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Urinary Tract Infection (UTI)

Quick Fact: A UTI is NOT an STI

How do I know if I have a Urinary Tract Infection?

First, to understand bacterial urinary tract infections (UTI), you need to know what the urinary tract is. Urine is your body’s way of filtering out salts and waste products. Usually urine has no bacteria, otherwise known as sterile. Urine, or pee, starts forming in the kidneys, travels down the ureters, and into the bladder. When urine exits the body, it passes through the urethra – a small tube from the bladder to the outside of the body.

There are three types of UTIs. Depending on the type of UTI, a person can experience different symptoms. The most common UTI is in the bladder and causes discomfort.

You may feel:

  • The need to pee (urinate) a lot
  • Feeling the need to go to the bathroom and very little or no urine comes out
  • Pain, discomfort or a burning sensation during urination
  • Pain in the lower abdomen
  • In girls, pain above the pubic bone
  • In boys, a full feeling in the rectum
  • Bloody, cloudy, or smelly urine
  • Fever, chills
  • Feeling tired or shaky
  • Nausea and vomiting
  • Pain in the back, around the waist

If you are experiencing any symptoms like these, see your healthcare provider.

How can I get it?

Sometimes bacteria, like E. Coli, can enter the body by the urethra and get into the bladder or kidneys. When bacteria begin multiplying in the bladder or kidneys, this is called a UTI or Urinary Tract Infection. UTIs are more common in people with vaginas because the urethra is shorter and closer to the rectum and vagina, so bacteria can enter more easily.

UTIs are NOT transmitted during sexual contact – you can’t get a UTI from someone else. However, during sex, bacteria from the vaginal area can enter the urethra and into the bladder where the bacteria begin to grow – leading to a UTI.

After a bowel movement, wiping back to front can result in a UTI as well. When wiped towards the urethra, bacteria in stool can enter and cause an infection. So, wipe front to back every time!

Using spermicides (or condoms treated with spermicide) and diaphragms may cause more UTIs too.

Again, remember UTIs are NOT STDs. There is no way to get a UTI from another person.

How can I get treated?

If you are experiencing symptoms of a UTI, see your health care provider. Your health care provider may collect a sample of your urine. UTIs can only be treated with antibiotics. The antibiotics will kill the bacteria but sometimes the symptoms will continue for a few days. For that, there are painkillers specifically for UTIs, although they do turn your pee orange. Normal painkillers like aspirin and ibuprofen should work just fine too.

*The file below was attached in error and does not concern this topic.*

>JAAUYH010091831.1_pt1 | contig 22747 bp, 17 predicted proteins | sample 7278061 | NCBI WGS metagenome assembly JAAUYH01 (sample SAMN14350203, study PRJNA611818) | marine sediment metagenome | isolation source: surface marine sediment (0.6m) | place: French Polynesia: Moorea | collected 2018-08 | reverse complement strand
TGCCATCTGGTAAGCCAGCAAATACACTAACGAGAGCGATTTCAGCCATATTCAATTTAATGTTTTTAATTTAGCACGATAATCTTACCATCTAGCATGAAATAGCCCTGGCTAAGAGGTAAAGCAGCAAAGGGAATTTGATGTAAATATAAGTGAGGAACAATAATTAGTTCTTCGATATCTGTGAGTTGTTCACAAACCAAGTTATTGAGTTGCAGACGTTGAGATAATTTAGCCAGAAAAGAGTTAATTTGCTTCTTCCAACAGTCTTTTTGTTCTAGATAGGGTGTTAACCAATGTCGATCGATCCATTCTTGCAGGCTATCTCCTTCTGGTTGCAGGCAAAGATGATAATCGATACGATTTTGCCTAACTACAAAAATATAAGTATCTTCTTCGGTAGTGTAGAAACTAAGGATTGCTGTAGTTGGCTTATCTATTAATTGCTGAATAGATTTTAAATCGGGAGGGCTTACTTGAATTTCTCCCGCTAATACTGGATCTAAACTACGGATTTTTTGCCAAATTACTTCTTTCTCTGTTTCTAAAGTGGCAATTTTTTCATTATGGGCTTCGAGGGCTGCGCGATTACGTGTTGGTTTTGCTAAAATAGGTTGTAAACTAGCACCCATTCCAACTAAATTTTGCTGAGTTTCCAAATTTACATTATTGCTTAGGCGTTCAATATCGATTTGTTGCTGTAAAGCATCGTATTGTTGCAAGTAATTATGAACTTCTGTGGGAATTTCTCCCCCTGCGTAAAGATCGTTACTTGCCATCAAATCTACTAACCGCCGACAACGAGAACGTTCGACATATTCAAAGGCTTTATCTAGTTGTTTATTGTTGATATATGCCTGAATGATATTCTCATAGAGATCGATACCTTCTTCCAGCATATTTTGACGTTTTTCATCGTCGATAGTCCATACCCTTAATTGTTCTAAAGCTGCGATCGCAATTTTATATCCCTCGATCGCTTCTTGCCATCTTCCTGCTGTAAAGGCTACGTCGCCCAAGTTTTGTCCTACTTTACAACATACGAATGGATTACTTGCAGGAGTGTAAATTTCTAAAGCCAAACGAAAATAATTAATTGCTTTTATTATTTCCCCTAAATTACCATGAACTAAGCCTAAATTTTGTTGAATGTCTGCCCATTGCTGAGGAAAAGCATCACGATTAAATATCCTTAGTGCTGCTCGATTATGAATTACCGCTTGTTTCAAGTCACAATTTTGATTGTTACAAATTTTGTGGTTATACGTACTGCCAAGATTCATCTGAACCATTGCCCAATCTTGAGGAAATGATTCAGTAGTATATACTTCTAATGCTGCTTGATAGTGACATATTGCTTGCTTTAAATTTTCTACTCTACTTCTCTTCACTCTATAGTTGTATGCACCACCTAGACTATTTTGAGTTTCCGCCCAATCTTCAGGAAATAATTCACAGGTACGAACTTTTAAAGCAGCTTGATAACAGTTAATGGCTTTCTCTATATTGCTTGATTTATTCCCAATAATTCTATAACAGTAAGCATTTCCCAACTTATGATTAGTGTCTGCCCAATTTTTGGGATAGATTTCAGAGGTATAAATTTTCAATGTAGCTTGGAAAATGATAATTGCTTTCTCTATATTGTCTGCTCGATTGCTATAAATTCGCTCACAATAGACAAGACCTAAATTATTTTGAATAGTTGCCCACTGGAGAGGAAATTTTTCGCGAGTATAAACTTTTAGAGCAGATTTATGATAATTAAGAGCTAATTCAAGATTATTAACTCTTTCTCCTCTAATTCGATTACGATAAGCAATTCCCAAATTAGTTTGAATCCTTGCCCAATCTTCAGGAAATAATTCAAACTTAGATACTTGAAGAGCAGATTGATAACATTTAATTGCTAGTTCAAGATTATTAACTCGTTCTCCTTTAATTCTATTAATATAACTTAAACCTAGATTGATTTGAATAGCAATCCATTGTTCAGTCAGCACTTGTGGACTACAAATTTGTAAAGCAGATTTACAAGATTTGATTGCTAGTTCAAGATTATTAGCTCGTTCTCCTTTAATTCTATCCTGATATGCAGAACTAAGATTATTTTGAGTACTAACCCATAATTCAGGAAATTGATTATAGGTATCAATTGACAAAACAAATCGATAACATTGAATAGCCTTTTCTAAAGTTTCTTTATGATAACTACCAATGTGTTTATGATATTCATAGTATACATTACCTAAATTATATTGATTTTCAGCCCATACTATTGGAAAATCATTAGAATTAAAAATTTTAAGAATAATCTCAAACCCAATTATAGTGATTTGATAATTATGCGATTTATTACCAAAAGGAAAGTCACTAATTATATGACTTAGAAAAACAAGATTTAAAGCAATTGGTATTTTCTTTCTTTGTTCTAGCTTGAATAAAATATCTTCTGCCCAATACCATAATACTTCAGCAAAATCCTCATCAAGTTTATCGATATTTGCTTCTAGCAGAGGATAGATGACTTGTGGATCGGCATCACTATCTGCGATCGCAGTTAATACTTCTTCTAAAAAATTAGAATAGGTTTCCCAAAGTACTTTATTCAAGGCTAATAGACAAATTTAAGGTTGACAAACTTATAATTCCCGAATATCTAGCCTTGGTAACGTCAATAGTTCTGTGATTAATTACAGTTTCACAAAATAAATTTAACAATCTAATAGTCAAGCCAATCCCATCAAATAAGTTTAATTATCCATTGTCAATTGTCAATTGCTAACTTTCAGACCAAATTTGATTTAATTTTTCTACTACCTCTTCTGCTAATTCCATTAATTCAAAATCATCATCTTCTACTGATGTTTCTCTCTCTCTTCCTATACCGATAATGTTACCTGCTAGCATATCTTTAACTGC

Also, avoiding sexual intercourse for a week or more may help inflammation and the pain to go away.

During your treatment, drink lots of water. Stay hydrated! Drinking 100% cranberry juice is helpful too. Remember to look out for 100% cranberry juice though – most juices say they are cranberry juice but really they are made of very little cranberry juice and a lot of sugar. The high levels of sugar in these juices can actually cause more problems if you have a UTI. Try to avoid coffee and spicy or salty foods, which make you less hydrated.

If you smoke, it’s always a good idea to quit smoking, especially if you have a UTI or keep getting UTIs. Smoking can cause bladder problems. See our section on tobacco here. Alcohol can also dehydrate you, so avoiding that is good too.

What happens if I don’t get treated?

The sooner you get treated for UTIs, the sooner they disappear. A urinary tract infection can become very severe if it gets into your kidneys. If there is an untreated kidney infection, it can lead to kidney damage, or even develop into a blood infection, which are both life-threatening.

How do I avoid getting a UTI?

  • Go to the bathroom often, don’t hold in urine for a long time.
  • Keep the genital area clean and dry. For example, don’t prolong wearing wet swimsuits or nylon underwear. Using underwear with cotton crotches are best.
  • If sexually active, go to the bathroom both before and after sex, wash (no douching!) the genital area and use a water-soluble lubricant.
  • Don’t using vaginal perfumes or douches.
  • Don’t use strong, perfumed soaps or take bubble baths that irritate the vaginal area.
  • Change tampons and pads regularly during periods.

Get Help

For general resources about relationships, sex, wellness and more, please do a search on the Get Answers page.

Are you in immediate danger?

Call 911 or your local police. If not in an immediate threat, please view resources on the Get Care page.